Friday, 20 July 2012

Book Review: The Night Watch - Sarah Waters

Synopsis - The Night Watch is the extraordinary story of four Londoners: Kay, who wanders the streets in mannish clothes, restless and searching...Helen, who harbours a troubling secret...Viv, a glamour girl, recklessly loyal to her soldier lover...and Duncan, an apparent innocent, struggling with demons of his own.

Moving back through the 1940's, through air raids, blacked-out streets, illicit liaisons and sexual adventure, to end with its beginning in 1941, this is an astonishing novel.

Review - This book runs from the present to the past, generally I prefer past to present as I find that I can get to understand the characters in more depth.  Why they make their choices?  What might make them tick, etc.  However, in this book going back through time does work.

Kay is the central character who is connected in some way to Helen, Julia, Vivian and Duncan.  Although she does not necessarily feature the most she is the link.  Kay is a lesbian who dresses like a man, she is merely acquainted to Duncan as he is a visitor to the doctor who lives and practises in the same building as Kay's flat.  They pass on the stairs.  Duncan is Vivian's brother.  Vivian met Kay in wartime London.  Kay was an ambulance driver and the unfortunate Vivian was a victim of circumstance.  Kay, Julia and Helen's pasts are more entwined and the bond that links them stronger even if some of those ties are severed in the present day.

Ms Waters writes another brilliant book, detailing the lives of her characters in London at the time of the Blitz.  The reader can visualise the devastation and disruption to the lives of these people, the horror of seeing one's home or place of work destroyed to dust.  How frightening it must have been in the blackout, wandering around the streets when the alarm sounded, not knowing if you could get hit, what might jump out in the darkness, if you could get caught and told off by the ARP warden or the claustrophobia of being in a crowded shelter.  The horrors of what these wonderfully good people like Kay and Mickey (the ambulance drivers) might find amongst the rubble, death; limbs flung away from their owners; blood; dirt; the smell of gas; and the general danger of the situation.  Kay is caring, putting others needs first.  She may not immediately strike the reader as a likeable character but as you read on you realise that she is indeed rather wonderful.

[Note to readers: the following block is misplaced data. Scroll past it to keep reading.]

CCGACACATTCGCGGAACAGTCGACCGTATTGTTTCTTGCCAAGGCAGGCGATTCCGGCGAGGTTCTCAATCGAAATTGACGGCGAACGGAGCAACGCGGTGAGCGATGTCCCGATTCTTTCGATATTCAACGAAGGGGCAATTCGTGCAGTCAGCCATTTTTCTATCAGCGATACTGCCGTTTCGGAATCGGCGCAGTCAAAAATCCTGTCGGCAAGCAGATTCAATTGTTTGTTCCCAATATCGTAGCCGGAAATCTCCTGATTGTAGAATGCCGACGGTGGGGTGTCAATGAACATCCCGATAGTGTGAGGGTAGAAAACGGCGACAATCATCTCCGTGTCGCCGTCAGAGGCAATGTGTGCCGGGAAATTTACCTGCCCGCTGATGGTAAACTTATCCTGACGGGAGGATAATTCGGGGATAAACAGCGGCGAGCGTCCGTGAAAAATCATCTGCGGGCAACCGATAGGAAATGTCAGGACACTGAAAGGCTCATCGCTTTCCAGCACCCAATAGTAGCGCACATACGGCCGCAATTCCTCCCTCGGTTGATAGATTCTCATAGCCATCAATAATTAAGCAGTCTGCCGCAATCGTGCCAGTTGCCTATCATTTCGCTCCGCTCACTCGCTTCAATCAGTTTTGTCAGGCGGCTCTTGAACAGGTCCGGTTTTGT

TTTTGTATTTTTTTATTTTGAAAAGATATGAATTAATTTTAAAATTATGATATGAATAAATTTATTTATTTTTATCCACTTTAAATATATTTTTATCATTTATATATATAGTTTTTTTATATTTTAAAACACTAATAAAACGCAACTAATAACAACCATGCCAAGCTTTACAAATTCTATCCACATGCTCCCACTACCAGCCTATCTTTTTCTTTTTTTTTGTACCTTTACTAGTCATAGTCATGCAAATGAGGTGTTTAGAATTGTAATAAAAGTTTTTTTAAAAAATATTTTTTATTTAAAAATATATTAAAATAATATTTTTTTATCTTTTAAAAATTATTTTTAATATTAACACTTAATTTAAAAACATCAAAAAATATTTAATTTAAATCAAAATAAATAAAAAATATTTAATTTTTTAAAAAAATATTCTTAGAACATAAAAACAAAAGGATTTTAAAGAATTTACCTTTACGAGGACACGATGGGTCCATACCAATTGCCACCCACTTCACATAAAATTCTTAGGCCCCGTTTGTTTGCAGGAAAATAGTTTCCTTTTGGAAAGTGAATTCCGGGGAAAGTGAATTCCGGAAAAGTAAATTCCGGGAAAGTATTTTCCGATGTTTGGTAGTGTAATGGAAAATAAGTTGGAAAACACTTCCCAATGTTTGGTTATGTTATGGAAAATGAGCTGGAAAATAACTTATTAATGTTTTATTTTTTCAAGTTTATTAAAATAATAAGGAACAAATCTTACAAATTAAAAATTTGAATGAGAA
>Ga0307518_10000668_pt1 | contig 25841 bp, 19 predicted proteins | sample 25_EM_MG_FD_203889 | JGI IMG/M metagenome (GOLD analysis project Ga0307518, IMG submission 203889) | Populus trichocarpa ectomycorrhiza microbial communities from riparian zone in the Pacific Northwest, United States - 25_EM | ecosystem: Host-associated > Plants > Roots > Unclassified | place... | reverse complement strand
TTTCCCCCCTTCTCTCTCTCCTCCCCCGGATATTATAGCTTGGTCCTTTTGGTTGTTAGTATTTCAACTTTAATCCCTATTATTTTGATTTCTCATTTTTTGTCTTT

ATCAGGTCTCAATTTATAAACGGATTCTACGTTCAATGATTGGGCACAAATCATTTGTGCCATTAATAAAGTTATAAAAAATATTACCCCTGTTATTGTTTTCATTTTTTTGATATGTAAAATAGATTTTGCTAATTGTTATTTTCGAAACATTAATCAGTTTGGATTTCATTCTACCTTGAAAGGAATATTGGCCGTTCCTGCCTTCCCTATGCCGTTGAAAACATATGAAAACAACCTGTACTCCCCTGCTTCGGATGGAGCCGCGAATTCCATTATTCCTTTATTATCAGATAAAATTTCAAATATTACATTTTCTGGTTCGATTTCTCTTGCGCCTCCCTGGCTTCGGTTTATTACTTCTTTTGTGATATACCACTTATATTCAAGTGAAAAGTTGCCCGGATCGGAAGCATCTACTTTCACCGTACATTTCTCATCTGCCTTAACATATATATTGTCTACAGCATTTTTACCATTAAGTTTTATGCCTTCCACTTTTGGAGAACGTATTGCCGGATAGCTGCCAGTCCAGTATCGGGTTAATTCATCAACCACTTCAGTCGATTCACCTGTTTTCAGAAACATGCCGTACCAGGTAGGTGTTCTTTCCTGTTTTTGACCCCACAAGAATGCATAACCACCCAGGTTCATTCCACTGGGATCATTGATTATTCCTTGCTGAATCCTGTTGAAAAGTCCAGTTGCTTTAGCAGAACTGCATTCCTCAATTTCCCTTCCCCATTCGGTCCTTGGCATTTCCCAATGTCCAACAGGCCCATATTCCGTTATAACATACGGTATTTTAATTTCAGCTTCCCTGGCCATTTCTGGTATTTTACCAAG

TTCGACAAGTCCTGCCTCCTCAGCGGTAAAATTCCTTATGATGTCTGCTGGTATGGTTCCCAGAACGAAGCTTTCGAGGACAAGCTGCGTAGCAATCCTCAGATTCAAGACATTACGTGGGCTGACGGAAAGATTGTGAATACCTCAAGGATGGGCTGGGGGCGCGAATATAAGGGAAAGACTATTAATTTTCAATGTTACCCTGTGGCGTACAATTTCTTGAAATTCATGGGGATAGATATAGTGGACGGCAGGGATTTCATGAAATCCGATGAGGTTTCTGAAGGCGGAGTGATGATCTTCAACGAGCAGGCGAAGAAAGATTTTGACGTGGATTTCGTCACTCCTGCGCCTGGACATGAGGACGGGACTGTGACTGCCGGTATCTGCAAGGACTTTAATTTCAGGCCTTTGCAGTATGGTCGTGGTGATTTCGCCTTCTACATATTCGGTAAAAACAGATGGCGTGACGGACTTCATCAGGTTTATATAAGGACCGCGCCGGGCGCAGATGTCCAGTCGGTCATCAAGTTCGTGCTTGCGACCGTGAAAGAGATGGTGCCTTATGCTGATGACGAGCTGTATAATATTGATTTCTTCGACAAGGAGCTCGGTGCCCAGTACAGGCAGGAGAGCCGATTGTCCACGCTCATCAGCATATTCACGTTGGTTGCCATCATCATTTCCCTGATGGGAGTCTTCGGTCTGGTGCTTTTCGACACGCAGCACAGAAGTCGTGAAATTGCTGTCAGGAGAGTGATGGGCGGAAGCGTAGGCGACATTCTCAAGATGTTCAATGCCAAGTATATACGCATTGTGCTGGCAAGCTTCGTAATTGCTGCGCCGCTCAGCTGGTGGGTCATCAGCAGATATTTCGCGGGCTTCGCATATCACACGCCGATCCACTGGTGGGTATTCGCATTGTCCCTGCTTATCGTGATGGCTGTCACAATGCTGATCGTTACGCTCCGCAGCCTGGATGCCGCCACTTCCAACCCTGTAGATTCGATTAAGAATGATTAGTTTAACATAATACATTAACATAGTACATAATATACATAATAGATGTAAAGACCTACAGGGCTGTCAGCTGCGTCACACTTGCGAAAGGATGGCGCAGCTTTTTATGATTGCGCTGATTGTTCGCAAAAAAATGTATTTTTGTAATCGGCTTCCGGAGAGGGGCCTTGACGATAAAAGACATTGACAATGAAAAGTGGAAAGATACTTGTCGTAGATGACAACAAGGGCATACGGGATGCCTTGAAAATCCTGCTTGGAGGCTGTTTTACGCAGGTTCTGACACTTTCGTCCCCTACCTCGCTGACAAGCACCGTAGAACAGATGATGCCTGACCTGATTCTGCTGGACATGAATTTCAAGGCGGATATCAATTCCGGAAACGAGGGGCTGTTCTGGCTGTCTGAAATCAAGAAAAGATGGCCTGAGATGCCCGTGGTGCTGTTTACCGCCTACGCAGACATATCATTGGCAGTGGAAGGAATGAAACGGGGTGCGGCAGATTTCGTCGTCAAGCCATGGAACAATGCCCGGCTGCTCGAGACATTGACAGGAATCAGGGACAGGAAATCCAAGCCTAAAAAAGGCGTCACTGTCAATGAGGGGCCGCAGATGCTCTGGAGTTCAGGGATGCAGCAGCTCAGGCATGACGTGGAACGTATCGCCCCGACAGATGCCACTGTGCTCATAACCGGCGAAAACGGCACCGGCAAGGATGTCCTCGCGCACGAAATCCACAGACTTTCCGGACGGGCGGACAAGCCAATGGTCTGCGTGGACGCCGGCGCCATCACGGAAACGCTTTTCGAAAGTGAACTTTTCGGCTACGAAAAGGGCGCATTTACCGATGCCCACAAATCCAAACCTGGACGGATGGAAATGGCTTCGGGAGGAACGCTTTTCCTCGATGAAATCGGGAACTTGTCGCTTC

It may me realise even more what it must have been like for my parents, grandparents and other relatives to live with these horrors and the fear of not knowing if their loved ones would return from the front.  4*

The Night Watch is being shown on BBC2 on Thursday 26th July at 10.30pm BST.
ISBN 978-1-84408-241-4

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